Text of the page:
Nissan look to Shed Weight from New Cars in 2016

Nissan plan to get in shape for 2016 with a drive to reduce the weight of vehicles

 

Nissan has launched a prototype programme; this is the first step in creating revolutionary lightweight materials that will be used for the vehicles of the future. Nissan will be driving this work in collaboration with many different car manufacturers and research entities as part of the Lightweight Excellence Programme (LEP)

This is Nissan’s New Year’s resolution and they are sticking to its commitment – to shed weight from  its passenger car range – starting in 2016 and into the future. Nissan’s ‘Lightweighting Programme’ will produce a innovative material structure designed to be used in the floor of the vehicles from today and into the future.

nissan logo

Nissan plan to work closely with the UK suppliers, Nissan will use materials and techniques used in the motorsport and aerospace industries to inspire themselves - including the materials used in space travel.

David Moss, Vice President, Vehicle Design & Development, NTCE said: “The next 12 months promise to bring not resolutions, but revolutions, as the brand marches forward with yet more ‘Innovation That Excites’. This programme is another demonstration of our commitment to developing the cars of tomorrow, today.”

He also said: “We know the cars of the future will need to be lighter, stronger and more efficient, that is why we are launching our prototype programme in collaboration with research and industry bodies across the UK. This programme intends to produce a new manufacturing process that will revolutionise the industry.”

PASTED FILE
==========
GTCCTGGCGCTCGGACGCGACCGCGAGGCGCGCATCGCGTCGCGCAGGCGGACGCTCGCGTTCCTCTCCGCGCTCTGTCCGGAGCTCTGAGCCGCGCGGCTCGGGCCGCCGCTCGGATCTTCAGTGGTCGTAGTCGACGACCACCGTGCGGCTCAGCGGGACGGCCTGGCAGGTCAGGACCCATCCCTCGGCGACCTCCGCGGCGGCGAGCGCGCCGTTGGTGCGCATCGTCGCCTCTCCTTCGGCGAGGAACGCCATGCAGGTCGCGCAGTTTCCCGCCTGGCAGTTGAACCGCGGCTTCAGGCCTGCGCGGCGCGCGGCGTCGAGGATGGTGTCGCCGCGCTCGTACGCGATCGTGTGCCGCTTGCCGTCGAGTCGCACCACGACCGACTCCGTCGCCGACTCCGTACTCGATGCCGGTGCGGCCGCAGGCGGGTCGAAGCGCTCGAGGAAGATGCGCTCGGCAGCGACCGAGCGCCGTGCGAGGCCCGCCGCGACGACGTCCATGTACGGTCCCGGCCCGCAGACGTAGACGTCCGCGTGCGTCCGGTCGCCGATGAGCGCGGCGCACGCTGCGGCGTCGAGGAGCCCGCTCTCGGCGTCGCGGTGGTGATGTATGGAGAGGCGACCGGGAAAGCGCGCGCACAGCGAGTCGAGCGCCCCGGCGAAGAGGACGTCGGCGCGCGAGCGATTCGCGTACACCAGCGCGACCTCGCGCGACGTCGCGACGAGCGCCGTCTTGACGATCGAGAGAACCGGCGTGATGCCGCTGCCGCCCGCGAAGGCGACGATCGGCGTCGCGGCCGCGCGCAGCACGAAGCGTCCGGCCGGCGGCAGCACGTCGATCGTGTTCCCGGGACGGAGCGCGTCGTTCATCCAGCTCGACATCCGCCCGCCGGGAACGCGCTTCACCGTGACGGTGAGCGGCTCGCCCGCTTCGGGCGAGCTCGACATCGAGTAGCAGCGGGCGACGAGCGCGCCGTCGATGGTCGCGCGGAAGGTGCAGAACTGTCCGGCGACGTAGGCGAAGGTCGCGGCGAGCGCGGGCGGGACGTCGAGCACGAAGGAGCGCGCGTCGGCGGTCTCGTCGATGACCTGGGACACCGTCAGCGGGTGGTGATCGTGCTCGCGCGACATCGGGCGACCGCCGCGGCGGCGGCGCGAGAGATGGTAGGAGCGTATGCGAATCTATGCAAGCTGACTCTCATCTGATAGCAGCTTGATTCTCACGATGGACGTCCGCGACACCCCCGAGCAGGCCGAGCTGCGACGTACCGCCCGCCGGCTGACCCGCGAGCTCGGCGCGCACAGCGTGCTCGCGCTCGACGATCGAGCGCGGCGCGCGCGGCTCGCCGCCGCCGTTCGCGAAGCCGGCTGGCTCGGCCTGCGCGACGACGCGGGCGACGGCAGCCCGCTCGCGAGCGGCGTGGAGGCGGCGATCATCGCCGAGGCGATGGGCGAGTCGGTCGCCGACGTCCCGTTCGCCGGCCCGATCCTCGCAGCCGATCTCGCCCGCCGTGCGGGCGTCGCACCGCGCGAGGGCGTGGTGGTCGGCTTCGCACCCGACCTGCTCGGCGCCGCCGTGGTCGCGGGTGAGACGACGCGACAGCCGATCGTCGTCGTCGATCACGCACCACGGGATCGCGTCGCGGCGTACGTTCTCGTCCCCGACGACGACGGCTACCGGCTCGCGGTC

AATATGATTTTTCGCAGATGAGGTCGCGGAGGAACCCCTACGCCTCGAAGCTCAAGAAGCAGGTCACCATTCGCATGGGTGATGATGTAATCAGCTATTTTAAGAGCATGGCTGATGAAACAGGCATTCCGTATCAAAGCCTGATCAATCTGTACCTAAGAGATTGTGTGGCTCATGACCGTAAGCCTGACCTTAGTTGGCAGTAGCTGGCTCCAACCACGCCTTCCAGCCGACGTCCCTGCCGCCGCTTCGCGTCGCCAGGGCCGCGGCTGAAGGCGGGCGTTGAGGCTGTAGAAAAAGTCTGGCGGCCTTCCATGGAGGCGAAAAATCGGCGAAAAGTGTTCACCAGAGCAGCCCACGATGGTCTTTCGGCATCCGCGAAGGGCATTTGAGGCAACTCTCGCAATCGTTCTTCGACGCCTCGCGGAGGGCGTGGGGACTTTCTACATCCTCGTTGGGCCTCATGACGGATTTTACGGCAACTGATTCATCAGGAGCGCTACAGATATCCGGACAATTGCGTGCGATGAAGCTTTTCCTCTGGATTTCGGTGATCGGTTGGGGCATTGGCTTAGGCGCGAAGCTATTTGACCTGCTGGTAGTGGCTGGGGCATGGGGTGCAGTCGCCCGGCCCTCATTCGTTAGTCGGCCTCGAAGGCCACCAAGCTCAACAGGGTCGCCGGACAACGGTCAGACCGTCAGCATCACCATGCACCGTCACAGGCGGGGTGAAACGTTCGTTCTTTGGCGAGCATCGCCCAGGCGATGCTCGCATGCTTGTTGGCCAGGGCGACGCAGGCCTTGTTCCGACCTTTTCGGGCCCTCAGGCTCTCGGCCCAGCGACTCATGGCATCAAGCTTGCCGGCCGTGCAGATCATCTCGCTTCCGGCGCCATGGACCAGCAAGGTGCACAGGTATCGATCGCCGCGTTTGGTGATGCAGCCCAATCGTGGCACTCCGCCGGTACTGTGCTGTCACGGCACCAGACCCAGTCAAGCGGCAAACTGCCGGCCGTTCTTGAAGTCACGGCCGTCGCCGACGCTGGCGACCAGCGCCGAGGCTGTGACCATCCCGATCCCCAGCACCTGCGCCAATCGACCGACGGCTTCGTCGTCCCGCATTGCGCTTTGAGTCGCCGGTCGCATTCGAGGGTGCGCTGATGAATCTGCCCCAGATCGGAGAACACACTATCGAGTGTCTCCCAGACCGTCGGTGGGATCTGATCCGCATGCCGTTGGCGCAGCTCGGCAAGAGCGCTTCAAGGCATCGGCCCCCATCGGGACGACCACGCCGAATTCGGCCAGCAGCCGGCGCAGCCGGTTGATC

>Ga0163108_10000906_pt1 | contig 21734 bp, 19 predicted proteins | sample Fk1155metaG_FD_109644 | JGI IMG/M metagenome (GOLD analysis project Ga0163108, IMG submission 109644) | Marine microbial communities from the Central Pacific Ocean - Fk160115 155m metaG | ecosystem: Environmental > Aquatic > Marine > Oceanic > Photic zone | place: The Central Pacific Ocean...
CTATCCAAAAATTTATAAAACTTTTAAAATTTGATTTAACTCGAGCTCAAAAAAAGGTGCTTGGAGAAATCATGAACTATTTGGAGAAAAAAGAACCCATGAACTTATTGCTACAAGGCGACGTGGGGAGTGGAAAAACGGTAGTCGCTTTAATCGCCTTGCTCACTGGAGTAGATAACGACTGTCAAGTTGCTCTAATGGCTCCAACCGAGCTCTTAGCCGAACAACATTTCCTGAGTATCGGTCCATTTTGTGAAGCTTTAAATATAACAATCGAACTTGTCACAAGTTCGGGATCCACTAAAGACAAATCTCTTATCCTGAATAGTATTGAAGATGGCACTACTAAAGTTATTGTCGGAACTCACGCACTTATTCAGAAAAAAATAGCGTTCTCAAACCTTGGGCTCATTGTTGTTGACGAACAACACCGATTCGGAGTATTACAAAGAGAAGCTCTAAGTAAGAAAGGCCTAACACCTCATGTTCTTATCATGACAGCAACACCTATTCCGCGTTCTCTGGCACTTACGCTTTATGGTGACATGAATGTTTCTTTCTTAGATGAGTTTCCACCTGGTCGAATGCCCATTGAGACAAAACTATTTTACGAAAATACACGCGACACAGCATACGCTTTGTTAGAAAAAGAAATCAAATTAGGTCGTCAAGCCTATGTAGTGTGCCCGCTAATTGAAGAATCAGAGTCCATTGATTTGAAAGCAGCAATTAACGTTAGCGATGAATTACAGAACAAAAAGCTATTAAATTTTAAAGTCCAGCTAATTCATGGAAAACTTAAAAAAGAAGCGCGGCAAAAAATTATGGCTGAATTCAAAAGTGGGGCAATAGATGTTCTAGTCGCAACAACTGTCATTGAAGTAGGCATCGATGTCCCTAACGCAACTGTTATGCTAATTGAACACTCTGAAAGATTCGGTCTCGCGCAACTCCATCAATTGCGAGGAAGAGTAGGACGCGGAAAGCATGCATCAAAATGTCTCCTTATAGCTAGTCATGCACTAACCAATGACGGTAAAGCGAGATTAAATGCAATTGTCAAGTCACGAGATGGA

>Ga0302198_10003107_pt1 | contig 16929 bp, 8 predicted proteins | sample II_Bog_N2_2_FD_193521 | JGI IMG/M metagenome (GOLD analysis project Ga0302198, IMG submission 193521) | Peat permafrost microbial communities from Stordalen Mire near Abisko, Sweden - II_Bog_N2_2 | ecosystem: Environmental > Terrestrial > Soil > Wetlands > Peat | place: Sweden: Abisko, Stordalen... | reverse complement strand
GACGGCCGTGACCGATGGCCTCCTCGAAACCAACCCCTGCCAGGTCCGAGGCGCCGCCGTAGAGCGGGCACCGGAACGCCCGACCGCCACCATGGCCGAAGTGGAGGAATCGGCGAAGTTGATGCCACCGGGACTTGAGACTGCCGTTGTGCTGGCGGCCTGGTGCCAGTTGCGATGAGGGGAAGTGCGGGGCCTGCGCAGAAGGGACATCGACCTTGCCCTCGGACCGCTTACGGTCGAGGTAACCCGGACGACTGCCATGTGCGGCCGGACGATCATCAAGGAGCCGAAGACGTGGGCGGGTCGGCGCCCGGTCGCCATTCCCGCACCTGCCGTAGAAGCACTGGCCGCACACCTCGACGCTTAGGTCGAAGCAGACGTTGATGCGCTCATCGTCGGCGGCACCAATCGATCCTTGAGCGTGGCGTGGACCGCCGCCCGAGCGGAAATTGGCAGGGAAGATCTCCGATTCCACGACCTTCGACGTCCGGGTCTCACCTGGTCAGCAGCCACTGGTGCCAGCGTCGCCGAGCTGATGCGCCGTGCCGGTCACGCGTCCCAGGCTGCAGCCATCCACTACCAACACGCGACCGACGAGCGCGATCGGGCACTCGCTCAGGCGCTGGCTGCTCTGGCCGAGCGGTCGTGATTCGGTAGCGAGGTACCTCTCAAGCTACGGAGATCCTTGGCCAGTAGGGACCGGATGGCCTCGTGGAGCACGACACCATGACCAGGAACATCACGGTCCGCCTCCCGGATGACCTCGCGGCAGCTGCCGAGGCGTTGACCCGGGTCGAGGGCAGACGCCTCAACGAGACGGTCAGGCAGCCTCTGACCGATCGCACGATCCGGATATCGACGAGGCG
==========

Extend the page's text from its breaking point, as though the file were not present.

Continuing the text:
As well as the ‘Lightweighting Programme’ Nissan is involved in a huge weight reduction programme, that has already achieved a 90kg weight loss for the X-trail and 40kg for the latest generation Qashqai.

Nissan’s efforts in the ‘Lightweighting Programme’ will improve performance, fuel consumption and counteract the weight of the increasing amount of technology being built into vehicles. The prototype being produced will test the viability of the new part.

Nissan is undertaking this work as part of the LX consortium of auto manufacturers and research bodies led by Sigmatex and supported by Axillium Research, in partnership with Cranfield University, Engenuity, Expert Tooling & Automation, Granta Design, Group Rhodes, LMAT, Surface Generation and Tilsatec.  The consortium seeks to enhance the capability within the UK automotive supply chain to manufacture composite components.

The LX programme is funded by the Advanced Manufacturing Supply Chain Initiative, set up by the UK Government to help existing UK supply chains grow and achieve world-class standards.